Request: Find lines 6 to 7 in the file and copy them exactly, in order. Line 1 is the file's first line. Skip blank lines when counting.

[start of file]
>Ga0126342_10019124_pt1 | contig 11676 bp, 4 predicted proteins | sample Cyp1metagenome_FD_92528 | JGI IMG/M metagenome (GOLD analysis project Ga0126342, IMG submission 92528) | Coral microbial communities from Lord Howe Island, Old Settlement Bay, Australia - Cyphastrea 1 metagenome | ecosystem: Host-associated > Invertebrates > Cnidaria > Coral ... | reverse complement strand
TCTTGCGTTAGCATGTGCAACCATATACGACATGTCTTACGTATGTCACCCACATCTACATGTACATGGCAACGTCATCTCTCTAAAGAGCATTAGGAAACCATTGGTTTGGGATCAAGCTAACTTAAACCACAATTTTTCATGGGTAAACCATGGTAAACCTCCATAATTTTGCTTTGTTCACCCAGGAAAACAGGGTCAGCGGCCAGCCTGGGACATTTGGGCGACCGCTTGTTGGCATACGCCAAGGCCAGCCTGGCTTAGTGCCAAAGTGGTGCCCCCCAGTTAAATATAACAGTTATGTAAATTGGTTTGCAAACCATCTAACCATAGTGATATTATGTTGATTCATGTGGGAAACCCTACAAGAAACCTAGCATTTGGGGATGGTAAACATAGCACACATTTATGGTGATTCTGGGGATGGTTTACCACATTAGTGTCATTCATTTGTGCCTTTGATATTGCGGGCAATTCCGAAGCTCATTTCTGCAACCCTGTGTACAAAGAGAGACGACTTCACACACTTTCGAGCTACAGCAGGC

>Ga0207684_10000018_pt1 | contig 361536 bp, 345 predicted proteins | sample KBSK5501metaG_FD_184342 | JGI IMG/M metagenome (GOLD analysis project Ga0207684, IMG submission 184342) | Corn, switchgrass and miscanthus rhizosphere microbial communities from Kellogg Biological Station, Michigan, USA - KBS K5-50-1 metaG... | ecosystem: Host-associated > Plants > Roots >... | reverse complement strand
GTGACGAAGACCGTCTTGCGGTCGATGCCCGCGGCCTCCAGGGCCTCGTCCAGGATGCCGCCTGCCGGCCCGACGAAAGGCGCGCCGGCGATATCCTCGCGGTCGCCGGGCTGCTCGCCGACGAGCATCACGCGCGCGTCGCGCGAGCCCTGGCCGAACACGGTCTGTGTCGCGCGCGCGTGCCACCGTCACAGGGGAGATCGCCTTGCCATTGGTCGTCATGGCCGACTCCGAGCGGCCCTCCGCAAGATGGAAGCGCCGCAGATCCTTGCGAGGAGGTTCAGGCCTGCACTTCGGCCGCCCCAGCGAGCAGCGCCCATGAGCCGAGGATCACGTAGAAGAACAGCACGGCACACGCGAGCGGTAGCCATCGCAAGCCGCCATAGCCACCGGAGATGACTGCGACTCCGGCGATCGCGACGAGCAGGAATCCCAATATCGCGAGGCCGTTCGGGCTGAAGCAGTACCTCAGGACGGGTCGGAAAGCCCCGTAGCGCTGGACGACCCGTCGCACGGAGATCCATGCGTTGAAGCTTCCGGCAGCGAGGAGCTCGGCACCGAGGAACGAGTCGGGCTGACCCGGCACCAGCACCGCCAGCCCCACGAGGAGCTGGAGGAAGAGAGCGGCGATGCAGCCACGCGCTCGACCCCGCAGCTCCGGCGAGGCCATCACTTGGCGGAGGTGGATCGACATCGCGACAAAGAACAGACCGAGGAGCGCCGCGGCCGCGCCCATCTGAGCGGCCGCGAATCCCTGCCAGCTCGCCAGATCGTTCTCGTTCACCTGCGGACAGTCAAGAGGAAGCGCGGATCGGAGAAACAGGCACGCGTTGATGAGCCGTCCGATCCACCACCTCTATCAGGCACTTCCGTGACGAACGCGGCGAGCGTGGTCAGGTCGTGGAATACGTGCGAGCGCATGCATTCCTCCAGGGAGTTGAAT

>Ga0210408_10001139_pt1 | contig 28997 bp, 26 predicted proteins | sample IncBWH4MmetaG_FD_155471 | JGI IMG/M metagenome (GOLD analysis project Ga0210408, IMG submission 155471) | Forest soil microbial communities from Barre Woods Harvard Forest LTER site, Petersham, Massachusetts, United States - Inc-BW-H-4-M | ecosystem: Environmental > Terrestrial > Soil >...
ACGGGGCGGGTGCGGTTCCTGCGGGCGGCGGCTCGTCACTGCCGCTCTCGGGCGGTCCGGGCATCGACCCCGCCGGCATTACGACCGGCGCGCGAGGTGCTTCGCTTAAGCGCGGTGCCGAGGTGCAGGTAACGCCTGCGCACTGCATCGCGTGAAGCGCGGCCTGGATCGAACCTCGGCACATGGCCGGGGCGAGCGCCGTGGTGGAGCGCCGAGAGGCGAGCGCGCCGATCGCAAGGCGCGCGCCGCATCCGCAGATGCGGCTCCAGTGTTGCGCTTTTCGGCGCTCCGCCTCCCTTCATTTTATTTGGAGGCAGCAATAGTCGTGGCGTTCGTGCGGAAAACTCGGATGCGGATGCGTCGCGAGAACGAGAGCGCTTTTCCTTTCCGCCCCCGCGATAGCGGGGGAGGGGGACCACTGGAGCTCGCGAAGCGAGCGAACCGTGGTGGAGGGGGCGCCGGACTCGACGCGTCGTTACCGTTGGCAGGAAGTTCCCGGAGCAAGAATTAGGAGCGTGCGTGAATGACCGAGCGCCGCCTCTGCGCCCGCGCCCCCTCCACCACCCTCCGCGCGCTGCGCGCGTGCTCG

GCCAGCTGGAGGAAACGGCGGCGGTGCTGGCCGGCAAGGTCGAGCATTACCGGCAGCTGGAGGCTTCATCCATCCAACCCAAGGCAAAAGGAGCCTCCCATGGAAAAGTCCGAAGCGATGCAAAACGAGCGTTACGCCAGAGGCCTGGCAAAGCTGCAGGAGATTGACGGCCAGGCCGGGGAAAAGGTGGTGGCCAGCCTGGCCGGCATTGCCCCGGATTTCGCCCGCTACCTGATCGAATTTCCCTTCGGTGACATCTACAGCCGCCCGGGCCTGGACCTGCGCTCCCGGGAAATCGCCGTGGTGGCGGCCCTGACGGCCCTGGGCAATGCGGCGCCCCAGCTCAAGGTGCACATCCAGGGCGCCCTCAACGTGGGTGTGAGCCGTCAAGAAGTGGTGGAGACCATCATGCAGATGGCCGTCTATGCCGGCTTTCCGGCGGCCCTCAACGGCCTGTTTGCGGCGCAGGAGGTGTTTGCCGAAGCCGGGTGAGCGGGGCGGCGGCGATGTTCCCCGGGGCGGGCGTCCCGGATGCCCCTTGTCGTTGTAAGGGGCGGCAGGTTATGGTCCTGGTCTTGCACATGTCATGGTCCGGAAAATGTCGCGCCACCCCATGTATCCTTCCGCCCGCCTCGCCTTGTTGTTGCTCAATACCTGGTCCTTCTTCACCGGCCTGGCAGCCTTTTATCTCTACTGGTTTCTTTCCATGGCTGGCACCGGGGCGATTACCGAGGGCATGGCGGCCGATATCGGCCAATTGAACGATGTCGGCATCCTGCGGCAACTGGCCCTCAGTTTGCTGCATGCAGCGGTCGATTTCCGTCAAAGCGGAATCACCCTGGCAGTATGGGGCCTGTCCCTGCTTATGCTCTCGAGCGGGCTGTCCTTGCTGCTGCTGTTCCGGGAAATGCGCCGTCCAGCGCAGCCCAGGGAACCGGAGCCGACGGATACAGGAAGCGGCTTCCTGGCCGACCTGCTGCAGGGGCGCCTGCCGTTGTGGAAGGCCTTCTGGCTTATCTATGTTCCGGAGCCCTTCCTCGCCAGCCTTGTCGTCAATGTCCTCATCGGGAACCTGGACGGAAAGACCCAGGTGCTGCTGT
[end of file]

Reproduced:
ACGGGGCGGGTGCGGTTCCTGCGGGCGGCGGCTCGTCACTGCCGCTCTCGGGCGGTCCGGGCATCGACCCCGCCGGCATTACGACCGGCGCGCGAGGTGCTTCGCTTAAGCGCGGTGCCGAGGTGCAGGTAACGCCTGCGCACTGCATCGCGTGAAGCGCGGCCTGGATCGAACCTCGGCACATGGCCGGGGCGAGCGCCGTGGTGGAGCGCCGAGAGGCGAGCGCGCCGATCGCAAGGCGCGCGCCGCATCCGCAGATGCGGCTCCAGTGTTGCGCTTTTCGGCGCTCCGCCTCCCTTCATTTTATTTGGAGGCAGCAATAGTCGTGGCGTTCGTGCGGAAAACTCGGATGCGGATGCGTCGCGAGAACGAGAGCGCTTTTCCTTTCCGCCCCCGCGATAGCGGGGGAGGGGGACCACTGGAGCTCGCGAAGCGAGCGAACCGTGGTGGAGGGGGCGCCGGACTCGACGCGTCGTTACCGTTGGCAGGAAGTTCCCGGAGCAAGAATTAGGAGCGTGCGTGAATGACCGAGCGCCGCCTCTGCGCCCGCGCCCCCTCCACCACCCTCCGCGCGCTGCGCGCGTGCTCG

GCCAGCTGGAGGAAACGGCGGCGGTGCTGGCCGGCAAGGTCGAGCATTACCGGCAGCTGGAGGCTTCATCCATCCAACCCAAGGCAAAAGGAGCCTCCCATGGAAAAGTCCGAAGCGATGCAAAACGAGCGTTACGCCAGAGGCCTGGCAAAGCTGCAGGAGATTGACGGCCAGGCCGGGGAAAAGGTGGTGGCCAGCCTGGCCGGCATTGCCCCGGATTTCGCCCGCTACCTGATCGAATTTCCCTTCGGTGACATCTACAGCCGCCCGGGCCTGGACCTGCGCTCCCGGGAAATCGCCGTGGTGGCGGCCCTGACGGCCCTGGGCAATGCGGCGCCCCAGCTCAAGGTGCACATCCAGGGCGCCCTCAACGTGGGTGTGAGCCGTCAAGAAGTGGTGGAGACCATCATGCAGATGGCCGTCTATGCCGGCTTTCCGGCGGCCCTCAACGGCCTGTTTGCGGCGCAGGAGGTGTTTGCCGAAGCCGGGTGAGCGGGGCGGCGGCGATGTTCCCCGGGGCGGGCGTCCCGGATGCCCCTTGTCGTTGTAAGGGGCGGCAGGTTATGGTCCTGGTCTTGCACATGTCATGGTCCGGAAAATGTCGCGCCACCCCATGTATCCTTCCGCCCGCCTCGCCTTGTTGTTGCTCAATACCTGGTCCTTCTTCACCGGCCTGGCAGCCTTTTATCTCTACTGGTTTCTTTCCATGGCTGGCACCGGGGCGATTACCGAGGGCATGGCGGCCGATATCGGCCAATTGAACGATGTCGGCATCCTGCGGCAACTGGCCCTCAGTTTGCTGCATGCAGCGGTCGATTTCCGTCAAAGCGGAATCACCCTGGCAGTATGGGGCCTGTCCCTGCTTATGCTCTCGAGCGGGCTGTCCTTGCTGCTGCTGTTCCGGGAAATGCGCCGTCCAGCGCAGCCCAGGGAACCGGAGCCGACGGATACAGGAAGCGGCTTCCTGGCCGACCTGCTGCAGGGGCGCCTGCCGTTGTGGAAGGCCTTCTGGCTTATCTATGTTCCGGAGCCCTTCCTCGCCAGCCTTGTCGTCAATGTCCTCATCGGGAACCTGGACGGAAAGACCCAGGTGCTGCTGT